Haidt's second principle is that morality--the base subject of his research--is not just about how we treat each other, as liberals claim, but is also about strengthening traditional institutions which bind disparate people together as a society and living in a way that reveres the sacred and respects the noble nature of mankind. It is this aspect of morality that Haidt claims Democrats "just don't get". By dismissing this position as "narrow-minded, racist, or dumb", Democrats, according to Haidt, fail to grasp that "politics is more like religion than it is like shopping [for policy positions that will convince 51% of voters to buy]". Politics is like religion because "across eras and cultures...they are about the same thing: performing the miracle of converting individuals into a group".

One illustrative example that I have found for looking at these contrasting moral views centers around the very hot topic of marriage between individuals of the same sex. Liberals (I prefer to speak in terms of liberal vs. conservative rather than Democrat vs. Republican) believe that same-sex marriage equality is a matter of fairness, because all people are entitled to the same treatment under the US Constitution. Social conservatives, on the other hand, see same-sex marriage as a threat to "traditional marriage, the chief building block of society". They would put the moral value of a culture or tradition ahead of what they see as individual freedom to do as one pleases.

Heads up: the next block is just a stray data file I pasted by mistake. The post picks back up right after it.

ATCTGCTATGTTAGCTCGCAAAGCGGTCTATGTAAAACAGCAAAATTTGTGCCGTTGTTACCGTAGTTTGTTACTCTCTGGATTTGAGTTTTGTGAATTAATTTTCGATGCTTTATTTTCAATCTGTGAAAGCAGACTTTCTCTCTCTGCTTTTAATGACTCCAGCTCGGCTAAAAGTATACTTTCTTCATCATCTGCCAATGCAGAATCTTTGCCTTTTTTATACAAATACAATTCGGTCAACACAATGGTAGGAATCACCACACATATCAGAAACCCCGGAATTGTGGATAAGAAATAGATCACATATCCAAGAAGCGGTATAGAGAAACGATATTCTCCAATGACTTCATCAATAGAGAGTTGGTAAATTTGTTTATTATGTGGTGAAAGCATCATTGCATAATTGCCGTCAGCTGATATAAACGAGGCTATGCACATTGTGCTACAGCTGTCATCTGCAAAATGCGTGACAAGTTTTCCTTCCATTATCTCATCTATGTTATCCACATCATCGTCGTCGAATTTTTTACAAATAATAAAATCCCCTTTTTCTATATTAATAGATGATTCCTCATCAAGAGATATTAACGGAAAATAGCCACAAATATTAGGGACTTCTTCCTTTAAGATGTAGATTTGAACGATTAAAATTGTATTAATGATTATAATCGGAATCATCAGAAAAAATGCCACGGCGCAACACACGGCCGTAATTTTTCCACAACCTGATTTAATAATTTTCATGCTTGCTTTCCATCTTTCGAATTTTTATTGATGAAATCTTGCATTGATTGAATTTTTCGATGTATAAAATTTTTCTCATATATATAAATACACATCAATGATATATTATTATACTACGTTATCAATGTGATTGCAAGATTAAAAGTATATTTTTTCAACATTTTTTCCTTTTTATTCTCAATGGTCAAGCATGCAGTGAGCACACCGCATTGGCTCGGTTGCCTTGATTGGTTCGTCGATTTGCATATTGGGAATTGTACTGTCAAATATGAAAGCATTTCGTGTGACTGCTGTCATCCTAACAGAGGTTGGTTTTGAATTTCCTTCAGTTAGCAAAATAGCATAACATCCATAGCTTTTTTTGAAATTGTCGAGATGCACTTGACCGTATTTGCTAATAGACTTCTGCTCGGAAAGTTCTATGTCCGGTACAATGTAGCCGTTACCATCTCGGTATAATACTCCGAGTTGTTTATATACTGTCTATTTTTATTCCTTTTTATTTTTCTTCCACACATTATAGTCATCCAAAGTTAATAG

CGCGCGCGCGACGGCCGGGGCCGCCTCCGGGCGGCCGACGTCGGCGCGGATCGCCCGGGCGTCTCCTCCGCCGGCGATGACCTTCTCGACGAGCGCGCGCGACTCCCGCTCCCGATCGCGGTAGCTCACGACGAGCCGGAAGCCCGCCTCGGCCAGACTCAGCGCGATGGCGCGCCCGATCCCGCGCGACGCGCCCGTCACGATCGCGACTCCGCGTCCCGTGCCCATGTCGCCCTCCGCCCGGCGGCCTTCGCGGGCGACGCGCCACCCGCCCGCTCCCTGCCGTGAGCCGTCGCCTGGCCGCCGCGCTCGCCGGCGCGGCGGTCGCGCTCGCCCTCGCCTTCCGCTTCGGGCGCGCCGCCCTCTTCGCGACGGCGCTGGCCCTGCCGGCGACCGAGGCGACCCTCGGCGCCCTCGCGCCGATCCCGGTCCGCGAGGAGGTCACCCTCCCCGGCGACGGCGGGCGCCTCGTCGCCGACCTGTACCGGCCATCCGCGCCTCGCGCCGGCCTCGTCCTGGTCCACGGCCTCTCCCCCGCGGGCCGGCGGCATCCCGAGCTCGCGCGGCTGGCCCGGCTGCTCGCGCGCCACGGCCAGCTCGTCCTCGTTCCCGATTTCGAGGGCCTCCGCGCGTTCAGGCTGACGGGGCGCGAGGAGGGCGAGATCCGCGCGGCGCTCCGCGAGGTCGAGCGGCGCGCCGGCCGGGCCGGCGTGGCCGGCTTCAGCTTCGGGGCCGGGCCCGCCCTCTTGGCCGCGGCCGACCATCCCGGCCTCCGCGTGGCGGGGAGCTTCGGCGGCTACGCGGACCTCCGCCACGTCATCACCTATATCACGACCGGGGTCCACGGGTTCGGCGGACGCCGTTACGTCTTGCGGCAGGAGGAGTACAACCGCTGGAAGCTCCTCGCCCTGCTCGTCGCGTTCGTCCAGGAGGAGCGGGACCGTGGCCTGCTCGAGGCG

President Clinton used to sell his welfare reform proposal with words such as, "if you play be the rules, you should be able to enjoy the advantages of the good life". This was a coded message to conservatives that people should be expected to work for a living and not become dependent upon government handouts. For gay couples who wish to marry, this would analogize to "if you want to marry, marry someone of the opposite sex". Other examples would be, "if you want to live here, you must enter the country legally and learn the language" or "this is a Christian nation, if you want to have equal rights around your beliefs, you must convert to Christianity".